There is an interesting reference to the work of church leaders in Hebrews 13:17; “they watch for your souls…” (KJV). What does this mean? Let’s think about it in this article.
The book of Hebrews was not written to a particular church like many of the other letters. It was written to a widely scattered group of professing Jewish believers whose faith was being tested by adversity. Some of them were considering a return to Judaism. The writer seeks to encourage them by skill- fully presenting a contrast of what they had left and the better things into which they had come in Christ. After describing the faith of bygone saints (ch. 11) and some strong words about discipline (ch. 12) the writer closes the book with a collection of practical reminders and exhortations in chapter 13.
Three of these instructions to believers involve those who “have the rule” over them. Together they imply some sort of structured gathering of believers, along with those who exercise authority among them. In verse 7 Christians are to remember them, possibly recalling former leaders, although the present participle in the original Greek permits the idea of remembering present leaders in prayer. “Remember those who rule over you, who have spoken the Word of God to you, whose faith follow, considering the outcome of their conduct.” (Hebrews 13:7)
In verse 17 they are to obey and submit to them (“Obey those who rule over you, and be submissive, for they watch out for your souls, as those who must give account. Let them do so with joy and not with grief, for that would be unprofitable for you.” Hebrews 13:17). And in verse 24 they are to greet them, perhaps on behalf of the writer (“Greet all those who rule over you …” Hebrews 13:24a). Taken together, they paint a picture of cordial Christian church life. God can more easily bless a company in which the people pray for their leaders, submit to them, and speak kindly to them. One thinks of the warm relationship that must have existed between Boaz and his laborers with whom he exchanged greetings in the book of Ruth (“Now behold, Boaz came from Bethlehem, and said to the reapers, ‘The Lord be with you!’ And they answered him, ‘The Lord bless you!’ ” Ruth 2:4).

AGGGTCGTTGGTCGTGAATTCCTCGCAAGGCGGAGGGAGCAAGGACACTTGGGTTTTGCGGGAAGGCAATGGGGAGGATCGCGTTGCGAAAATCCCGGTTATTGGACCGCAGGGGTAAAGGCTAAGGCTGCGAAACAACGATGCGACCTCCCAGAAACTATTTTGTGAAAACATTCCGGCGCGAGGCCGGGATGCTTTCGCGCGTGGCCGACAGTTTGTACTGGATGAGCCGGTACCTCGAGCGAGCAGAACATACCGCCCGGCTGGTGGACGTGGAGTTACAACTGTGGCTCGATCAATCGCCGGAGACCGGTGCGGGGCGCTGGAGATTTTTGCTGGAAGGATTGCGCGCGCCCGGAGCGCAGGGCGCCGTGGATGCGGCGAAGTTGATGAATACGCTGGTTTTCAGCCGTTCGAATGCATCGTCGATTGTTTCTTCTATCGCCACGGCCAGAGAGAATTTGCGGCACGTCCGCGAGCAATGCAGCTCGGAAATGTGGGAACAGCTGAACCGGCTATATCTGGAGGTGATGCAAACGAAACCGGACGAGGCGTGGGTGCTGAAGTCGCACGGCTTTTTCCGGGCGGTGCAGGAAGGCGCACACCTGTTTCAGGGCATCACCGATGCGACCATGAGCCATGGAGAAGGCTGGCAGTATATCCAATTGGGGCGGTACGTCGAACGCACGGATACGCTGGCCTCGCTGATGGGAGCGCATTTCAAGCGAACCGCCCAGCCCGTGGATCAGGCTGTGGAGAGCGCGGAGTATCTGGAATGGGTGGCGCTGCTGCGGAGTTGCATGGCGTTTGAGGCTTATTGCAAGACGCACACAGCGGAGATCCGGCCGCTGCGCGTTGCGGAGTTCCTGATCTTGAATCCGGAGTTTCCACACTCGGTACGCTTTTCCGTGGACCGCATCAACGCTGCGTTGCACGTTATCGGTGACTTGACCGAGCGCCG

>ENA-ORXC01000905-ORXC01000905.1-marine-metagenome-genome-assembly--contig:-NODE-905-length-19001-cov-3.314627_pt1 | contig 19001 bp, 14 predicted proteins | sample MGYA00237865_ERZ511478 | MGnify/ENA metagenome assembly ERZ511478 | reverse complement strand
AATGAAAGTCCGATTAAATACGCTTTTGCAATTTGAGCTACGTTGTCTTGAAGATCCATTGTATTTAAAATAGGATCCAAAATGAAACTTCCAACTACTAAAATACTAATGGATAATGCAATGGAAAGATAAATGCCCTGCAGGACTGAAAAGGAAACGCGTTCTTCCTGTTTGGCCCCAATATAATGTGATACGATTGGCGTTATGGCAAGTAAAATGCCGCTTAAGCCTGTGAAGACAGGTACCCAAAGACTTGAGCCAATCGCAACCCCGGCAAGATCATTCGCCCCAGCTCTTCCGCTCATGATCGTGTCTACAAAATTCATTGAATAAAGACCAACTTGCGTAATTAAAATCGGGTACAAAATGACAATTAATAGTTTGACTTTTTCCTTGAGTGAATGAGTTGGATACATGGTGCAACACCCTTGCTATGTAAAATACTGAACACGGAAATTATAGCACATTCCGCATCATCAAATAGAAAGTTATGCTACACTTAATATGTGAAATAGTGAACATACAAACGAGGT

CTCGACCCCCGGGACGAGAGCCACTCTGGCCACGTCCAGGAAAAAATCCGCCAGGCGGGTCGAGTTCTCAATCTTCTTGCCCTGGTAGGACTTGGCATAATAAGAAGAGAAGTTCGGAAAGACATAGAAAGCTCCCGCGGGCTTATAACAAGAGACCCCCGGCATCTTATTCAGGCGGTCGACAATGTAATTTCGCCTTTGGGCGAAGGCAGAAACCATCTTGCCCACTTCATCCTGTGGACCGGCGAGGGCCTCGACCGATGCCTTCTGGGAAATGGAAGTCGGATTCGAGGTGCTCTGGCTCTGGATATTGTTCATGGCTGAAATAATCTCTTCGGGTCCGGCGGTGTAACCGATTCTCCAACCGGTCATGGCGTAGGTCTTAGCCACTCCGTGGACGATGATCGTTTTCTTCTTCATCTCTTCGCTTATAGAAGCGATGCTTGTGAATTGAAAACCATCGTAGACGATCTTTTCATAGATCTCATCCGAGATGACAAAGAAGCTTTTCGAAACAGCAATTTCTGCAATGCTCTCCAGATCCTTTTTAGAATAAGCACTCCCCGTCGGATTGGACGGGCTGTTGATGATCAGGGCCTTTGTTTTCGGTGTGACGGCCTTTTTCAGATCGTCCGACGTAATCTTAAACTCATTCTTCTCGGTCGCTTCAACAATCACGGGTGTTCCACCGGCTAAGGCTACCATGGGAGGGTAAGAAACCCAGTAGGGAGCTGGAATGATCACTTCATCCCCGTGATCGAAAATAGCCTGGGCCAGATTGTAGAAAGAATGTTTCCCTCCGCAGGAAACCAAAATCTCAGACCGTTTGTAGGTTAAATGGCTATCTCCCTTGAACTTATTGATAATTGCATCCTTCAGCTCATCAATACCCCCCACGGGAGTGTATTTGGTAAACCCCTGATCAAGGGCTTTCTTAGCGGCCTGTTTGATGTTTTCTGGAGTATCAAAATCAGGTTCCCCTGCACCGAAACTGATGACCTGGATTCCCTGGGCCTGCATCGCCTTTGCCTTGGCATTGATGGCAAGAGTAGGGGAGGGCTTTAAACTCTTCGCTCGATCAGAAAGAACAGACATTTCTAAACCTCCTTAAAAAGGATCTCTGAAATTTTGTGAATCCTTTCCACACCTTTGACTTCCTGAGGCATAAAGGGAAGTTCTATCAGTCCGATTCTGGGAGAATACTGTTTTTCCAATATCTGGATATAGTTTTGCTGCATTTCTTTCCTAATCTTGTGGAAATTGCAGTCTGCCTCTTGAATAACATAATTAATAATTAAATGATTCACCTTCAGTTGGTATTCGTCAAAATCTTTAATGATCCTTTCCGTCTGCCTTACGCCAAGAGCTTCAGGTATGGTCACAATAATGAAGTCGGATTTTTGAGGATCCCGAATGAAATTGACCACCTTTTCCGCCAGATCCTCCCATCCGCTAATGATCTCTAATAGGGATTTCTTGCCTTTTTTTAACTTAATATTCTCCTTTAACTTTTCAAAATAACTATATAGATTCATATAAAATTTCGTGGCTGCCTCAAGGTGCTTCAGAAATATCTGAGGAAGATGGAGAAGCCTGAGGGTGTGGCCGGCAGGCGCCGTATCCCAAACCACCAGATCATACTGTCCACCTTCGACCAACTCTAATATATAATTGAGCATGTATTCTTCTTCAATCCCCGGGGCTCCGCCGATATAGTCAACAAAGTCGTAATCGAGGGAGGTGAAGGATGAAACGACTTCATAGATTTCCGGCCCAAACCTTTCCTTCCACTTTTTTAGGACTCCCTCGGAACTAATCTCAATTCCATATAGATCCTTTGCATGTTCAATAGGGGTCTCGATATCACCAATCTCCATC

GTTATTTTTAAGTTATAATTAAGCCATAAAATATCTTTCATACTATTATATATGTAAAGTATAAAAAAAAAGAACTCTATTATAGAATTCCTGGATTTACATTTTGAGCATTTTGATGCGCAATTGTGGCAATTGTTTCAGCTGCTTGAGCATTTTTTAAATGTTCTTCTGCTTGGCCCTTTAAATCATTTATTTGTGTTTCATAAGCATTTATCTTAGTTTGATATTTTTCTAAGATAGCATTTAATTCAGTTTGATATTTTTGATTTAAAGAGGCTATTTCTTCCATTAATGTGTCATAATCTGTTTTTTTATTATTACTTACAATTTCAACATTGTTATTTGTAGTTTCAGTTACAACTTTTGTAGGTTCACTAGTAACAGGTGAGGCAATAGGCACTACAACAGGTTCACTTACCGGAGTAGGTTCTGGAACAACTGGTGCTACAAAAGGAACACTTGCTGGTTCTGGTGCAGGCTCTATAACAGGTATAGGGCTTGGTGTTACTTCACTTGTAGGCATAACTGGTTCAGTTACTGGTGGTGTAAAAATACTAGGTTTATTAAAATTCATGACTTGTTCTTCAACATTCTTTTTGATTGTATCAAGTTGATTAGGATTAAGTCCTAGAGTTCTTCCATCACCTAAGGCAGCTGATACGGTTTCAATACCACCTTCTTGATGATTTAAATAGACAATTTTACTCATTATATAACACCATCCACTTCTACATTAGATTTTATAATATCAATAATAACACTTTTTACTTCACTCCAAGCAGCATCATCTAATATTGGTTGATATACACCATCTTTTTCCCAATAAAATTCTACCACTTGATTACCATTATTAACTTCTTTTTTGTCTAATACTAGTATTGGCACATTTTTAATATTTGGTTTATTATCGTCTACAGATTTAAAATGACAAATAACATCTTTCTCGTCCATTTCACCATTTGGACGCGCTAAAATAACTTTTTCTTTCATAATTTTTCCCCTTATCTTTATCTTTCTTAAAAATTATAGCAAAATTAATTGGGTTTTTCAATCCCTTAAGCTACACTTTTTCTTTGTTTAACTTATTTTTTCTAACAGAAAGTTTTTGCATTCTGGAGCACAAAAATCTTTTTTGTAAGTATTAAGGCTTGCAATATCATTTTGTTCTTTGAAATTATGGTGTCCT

Questions Verse 17 raises at least four interesting questions:
1) Who are the ones in authority? In all three occurrences in Hebrews 13, the Greek term for “rule” is “hegeomai” often used in the NT of military rulers and leaders. Acts 15:22, using the same Greek word, speaks of “chief men among the brethren.” The NIV and Darby’s translation render the word as “leaders,” which gives a good sense.
Why aren’t they called elders? There are a number of possible reasons for this. In young churches, it takes time to recognize elders, but there are usually men providing leadership from the start. Further, such a word can also include gifted men of influence in the church (see Acts 13:1,2). Paul would not become an elder when he visited the churches of his day, but he would certainly be recognized as someone with spiritual authority, a leader or man of influence among the Christians. Since the Lord is the ultimate source of all authority, the desire of the spiritual man is to submit to the Lord’s authority wherever he encounters it.
2) What shades of meaning are conveyed by “obey” and “submit?” Homer Kent comments: “Be obedient (peithesthe) denotes assenting to another’s direction. Submit (hupeikete) yielding one’s contrary opinions in favor of someone else’s.” Two prominent responsibilities of shepherds are teaching the people God’s Word, and setting direction for the church (leading). Perhaps the word “obey” corresponds to the former, and “submit” to the latter. The New Testament provides some striking examples of both (see Acts 6, 15, 20).